I am wearing a sweater. It was made in Italy, from some of the fuzziest sheepies on the planet. New it cost more than $100; I know because it had the original tags on it when I bought it, never worn. I got it for $3 at a thrift store, because it was irresistibly tasty to the ubiquitous keratin loving Tineidae moths — like some of my other woolens, it has a few holes. That doesn’t mean it isn’t soft and warm. Last night my friend Elana got a cute little Smartwool top for $6 that would have cost $60 across the parking lot at Neptune’s: another 90% discount courtesy of the insect world. This is a repeatable exercise. How do these things lose virtually all of their monetary value, while retaining so much of their sweatery goodness? The answer I think, is that we have imbued many material things with powers beyond their physical existence. A merino sweater is not just a way to stay warm and dry while riding your bike uphill. It is also a way to signal to the other hairless apes that you are of a certain class, or even ideological bent. Our things have become a means of communication, a way of transmitting information. These are some very expensive bits and bytes.
I realize that this isn’t news. We’ve been doing this kind of thing with shells and feathers for almost as long as we’ve been human. I only bring it up because recently, I’ve found that the information these artifacts transmit to me has been turned on its head. Having a thing only implies wealth if you have to pay for the thing ahead of time. In a debt based economy, having a thing means you have promised your future labors to the Rumpelstiltskin thing-brokers far away in their tall sky scrapers. Today, to have a thing more often implies a kind of indentured servitude. A poverty of time and flexibility. And what other kind of poverty is there, really? What other kind of wealth besides the freedom to choose how you spend your few remaining days on Earth?
Wealth and cash flow are too often confused. I remember hearing the story of Glen Pizzolorusso, a mortgage banker who was making $75k-$100k a month and spending all of it and more. This is a novel kind of high money flux poverty. I prefer to think of wealth — monetary wealth anyway — in units of time instead of dollars. The unfortunate BMW driver above was losing several future days of his life every month, even assuming he could continue “earning” that kind of money indefinitely, which of course it turned out he could not. When the trap door fell out from under him, his accumulated debt inflated to represent a much greater span of time. He was in effect making a career out of throwing nickels under steamrollers, instead of picking them up.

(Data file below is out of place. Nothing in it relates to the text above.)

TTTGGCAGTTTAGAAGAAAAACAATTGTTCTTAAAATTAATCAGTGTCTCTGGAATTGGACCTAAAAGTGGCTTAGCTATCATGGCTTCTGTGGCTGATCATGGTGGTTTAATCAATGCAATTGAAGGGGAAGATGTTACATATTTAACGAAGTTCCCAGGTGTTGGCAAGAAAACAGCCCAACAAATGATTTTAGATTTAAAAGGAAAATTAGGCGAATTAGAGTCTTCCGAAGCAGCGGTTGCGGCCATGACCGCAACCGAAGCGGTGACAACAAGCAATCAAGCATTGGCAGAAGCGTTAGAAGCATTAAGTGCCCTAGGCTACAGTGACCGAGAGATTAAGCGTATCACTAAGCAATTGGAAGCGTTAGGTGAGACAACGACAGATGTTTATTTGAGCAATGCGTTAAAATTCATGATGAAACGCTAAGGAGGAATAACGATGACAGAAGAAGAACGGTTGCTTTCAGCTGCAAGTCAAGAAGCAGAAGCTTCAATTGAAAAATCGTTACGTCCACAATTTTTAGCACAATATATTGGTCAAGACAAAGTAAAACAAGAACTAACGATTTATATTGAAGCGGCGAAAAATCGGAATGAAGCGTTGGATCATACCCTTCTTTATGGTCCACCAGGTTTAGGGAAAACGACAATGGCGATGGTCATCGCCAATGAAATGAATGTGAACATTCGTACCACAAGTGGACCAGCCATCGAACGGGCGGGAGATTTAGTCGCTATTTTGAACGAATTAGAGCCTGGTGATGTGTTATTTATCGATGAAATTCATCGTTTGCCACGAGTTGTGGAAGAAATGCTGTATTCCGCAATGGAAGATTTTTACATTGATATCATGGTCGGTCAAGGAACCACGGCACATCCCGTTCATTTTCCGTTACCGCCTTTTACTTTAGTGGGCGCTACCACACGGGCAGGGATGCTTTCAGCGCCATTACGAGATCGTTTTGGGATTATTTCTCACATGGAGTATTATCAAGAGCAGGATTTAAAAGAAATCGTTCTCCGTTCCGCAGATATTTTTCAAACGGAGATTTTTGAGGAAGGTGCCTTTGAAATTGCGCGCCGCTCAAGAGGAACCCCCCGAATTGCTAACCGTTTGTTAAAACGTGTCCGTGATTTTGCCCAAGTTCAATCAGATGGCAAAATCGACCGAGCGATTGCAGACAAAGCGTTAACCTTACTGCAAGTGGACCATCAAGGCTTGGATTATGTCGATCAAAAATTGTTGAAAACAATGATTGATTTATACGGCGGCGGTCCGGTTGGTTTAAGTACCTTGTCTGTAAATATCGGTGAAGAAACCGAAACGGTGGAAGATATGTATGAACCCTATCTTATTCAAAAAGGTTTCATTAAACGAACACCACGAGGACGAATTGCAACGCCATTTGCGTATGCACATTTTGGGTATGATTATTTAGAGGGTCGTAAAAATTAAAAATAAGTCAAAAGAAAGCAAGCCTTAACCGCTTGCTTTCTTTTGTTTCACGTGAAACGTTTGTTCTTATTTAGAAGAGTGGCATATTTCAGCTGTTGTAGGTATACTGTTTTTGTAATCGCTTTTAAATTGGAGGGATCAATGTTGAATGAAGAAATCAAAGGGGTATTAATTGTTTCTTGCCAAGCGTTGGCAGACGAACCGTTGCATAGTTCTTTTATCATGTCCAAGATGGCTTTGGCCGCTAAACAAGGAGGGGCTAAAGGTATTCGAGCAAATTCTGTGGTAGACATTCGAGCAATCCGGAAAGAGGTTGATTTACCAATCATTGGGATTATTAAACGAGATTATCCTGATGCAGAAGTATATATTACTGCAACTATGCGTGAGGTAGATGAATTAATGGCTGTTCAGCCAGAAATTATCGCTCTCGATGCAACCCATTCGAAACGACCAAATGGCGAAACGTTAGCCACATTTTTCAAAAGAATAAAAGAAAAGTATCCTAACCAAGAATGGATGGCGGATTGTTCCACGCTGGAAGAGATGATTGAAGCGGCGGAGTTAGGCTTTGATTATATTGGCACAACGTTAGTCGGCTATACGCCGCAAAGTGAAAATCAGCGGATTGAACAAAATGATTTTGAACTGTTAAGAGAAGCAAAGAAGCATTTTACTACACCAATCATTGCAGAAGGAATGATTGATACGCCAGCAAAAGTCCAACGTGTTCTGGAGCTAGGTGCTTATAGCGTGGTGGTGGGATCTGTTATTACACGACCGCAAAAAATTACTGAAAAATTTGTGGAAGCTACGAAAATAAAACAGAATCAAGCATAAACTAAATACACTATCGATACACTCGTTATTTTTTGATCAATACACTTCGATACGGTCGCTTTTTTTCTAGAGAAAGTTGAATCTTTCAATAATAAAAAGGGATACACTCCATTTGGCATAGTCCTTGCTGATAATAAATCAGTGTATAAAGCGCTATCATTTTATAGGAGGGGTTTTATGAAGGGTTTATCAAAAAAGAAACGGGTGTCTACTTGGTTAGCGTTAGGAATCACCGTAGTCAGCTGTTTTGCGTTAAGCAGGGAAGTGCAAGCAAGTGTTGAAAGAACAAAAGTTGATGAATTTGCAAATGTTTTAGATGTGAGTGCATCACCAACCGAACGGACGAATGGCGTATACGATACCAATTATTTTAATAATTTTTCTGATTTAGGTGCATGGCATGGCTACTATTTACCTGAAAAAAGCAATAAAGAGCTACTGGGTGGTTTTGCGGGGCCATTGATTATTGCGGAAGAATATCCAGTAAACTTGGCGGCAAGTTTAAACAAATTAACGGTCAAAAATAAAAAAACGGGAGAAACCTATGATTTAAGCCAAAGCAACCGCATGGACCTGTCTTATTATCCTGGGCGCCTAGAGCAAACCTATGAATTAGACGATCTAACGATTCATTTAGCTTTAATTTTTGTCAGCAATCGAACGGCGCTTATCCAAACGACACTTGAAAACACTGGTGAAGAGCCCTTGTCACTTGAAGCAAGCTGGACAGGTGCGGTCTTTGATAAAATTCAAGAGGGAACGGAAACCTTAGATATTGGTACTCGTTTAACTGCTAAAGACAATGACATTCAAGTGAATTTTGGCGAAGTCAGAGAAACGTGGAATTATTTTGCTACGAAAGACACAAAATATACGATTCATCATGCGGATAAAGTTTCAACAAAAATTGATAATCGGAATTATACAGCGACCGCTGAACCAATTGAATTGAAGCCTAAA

At the other end of the spectrum, and apparently far less newsworthy, is a friend of mine from college who worked as a Perl programmer for a hedge fund in Pasadena. He lived like an unusually frugal student. Every couple of years, he’d try to take some time off to go play outside. Every couple of years, they’d give him a raise instead. After about a decade of this, he finally quit. They asked him how much it would cost to keep him around, and were confused by his response. No amount of money could make him stay. He had accumulated enough to live his preferred nomadic lifestyle indefinitely. Additional money had no further utility. Now he lives out of a pickup truck and climbs trees in British Columbia, collecting and photographing lichen and fungi. As long as he is content with this way of life, his temporal wealth is bounded only by his lifespan.
All this to say, there is only one way to become rich: you must spend less than you make. There are two strategies you can employ in this goal: making more, or spending less. If you think of wealth in terms of free time and future flexibility, then these approaches are almost entirely interchangeable.
What do you want to want?
Would you rather spend two weeks on a cruise to Hawai’i, or a year bike touring in Latin America? They both cost the same amount. One lets you learn another language, ensures that you are in fantastic physical condition, and gives you memories and cultural exposure that will last the rest of your life.
We often prioritize making more money, and are willing to rearrange our lives in the service of that goal. We will move across the country, leaving friends and family behind. We will commute three hours round trip. We will buy fancy clothes and cars, fancy phones and MBAs, all to impress our business associates. We seem less willing in the US to adapt ourselves to spending less and enjoying it, but it’s a cultivatable skill. To do so you have to tune out much of the world. You have to inoculate yourself against our consumptive norms. You have to be able to conspire with yourself and others to enjoy cheap and free things. An enormous component of enjoyment is social, and not an intrinsic property of the activity or possession in question. We enjoy what others enjoy because we are a tribe-forming animal. Pleasure, like misery, loves company. This evolutionary tendency has been exploited by the people who want to sell us things, but we can also make use of it, and cultivate social networks around that which is free. We can have potlucks and picnics instead of going out to eat. We can play folk music at home and read library books together instead of going out to $10 movies and $50 concerts. We can hike and bike and camp and lounge at the beach or riverside, rather than going shopping or golfing or on weekend wine-tasting excursions. We have broad latitude to choose what we enjoy, to decide what it is we want to want. We don’t have to listen to the Big Lie that spending more, beyond meeting your basic needs, improves your quality of life.